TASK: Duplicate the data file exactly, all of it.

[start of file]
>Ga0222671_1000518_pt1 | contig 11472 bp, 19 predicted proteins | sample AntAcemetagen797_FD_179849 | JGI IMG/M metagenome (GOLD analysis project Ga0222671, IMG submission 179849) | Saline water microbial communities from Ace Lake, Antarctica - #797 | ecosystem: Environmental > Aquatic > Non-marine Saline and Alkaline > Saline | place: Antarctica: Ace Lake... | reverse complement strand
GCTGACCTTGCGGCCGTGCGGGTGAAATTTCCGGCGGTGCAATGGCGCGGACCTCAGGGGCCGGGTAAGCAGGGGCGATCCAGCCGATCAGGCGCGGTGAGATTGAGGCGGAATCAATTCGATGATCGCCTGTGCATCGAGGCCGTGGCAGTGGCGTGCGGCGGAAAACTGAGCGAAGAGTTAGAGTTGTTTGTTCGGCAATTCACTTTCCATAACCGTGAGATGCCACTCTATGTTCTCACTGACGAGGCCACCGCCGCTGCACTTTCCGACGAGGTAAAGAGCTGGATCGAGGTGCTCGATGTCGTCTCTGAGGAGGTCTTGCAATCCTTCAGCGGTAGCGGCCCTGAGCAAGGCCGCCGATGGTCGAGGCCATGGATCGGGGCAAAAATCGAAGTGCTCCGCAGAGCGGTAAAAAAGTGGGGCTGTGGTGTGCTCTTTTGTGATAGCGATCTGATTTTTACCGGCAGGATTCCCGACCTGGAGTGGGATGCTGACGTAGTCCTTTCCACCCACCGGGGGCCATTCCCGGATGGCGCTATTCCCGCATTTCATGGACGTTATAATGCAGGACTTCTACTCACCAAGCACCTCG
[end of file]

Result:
>Ga0222671_1000518_pt1 | contig 11472 bp, 19 predicted proteins | sample AntAcemetagen797_FD_179849 | JGI IMG/M metagenome (GOLD analysis project Ga0222671, IMG submission 179849) | Saline water microbial communities from Ace Lake, Antarctica - #797 | ecosystem: Environmental > Aquatic > Non-marine Saline and Alkaline > Saline | place: Antarctica: Ace Lake... | reverse complement strand
GCTGACCTTGCGGCCGTGCGGGTGAAATTTCCGGCGGTGCAATGGCGCGGACCTCAGGGGCCGGGTAAGCAGGGGCGATCCAGCCGATCAGGCGCGGTGAGATTGAGGCGGAATCAATTCGATGATCGCCTGTGCATCGAGGCCGTGGCAGTGGCGTGCGGCGGAAAACTGAGCGAAGAGTTAGAGTTGTTTGTTCGGCAATTCACTTTCCATAACCGTGAGATGCCACTCTATGTTCTCACTGACGAGGCCACCGCCGCTGCACTTTCCGACGAGGTAAAGAGCTGGATCGAGGTGCTCGATGTCGTCTCTGAGGAGGTCTTGCAATCCTTCAGCGGTAGCGGCCCTGAGCAAGGCCGCCGATGGTCGAGGCCATGGATCGGGGCAAAAATCGAAGTGCTCCGCAGAGCGGTAAAAAAGTGGGGCTGTGGTGTGCTCTTTTGTGATAGCGATCTGATTTTTACCGGCAGGATTCCCGACCTGGAGTGGGATGCTGACGTAGTCCTTTCCACCCACCGGGGGCCATTCCCGGATGGCGCTATTCCCGCATTTCATGGACGTTATAATGCAGGACTTCTACTCACCAAGCACCTCG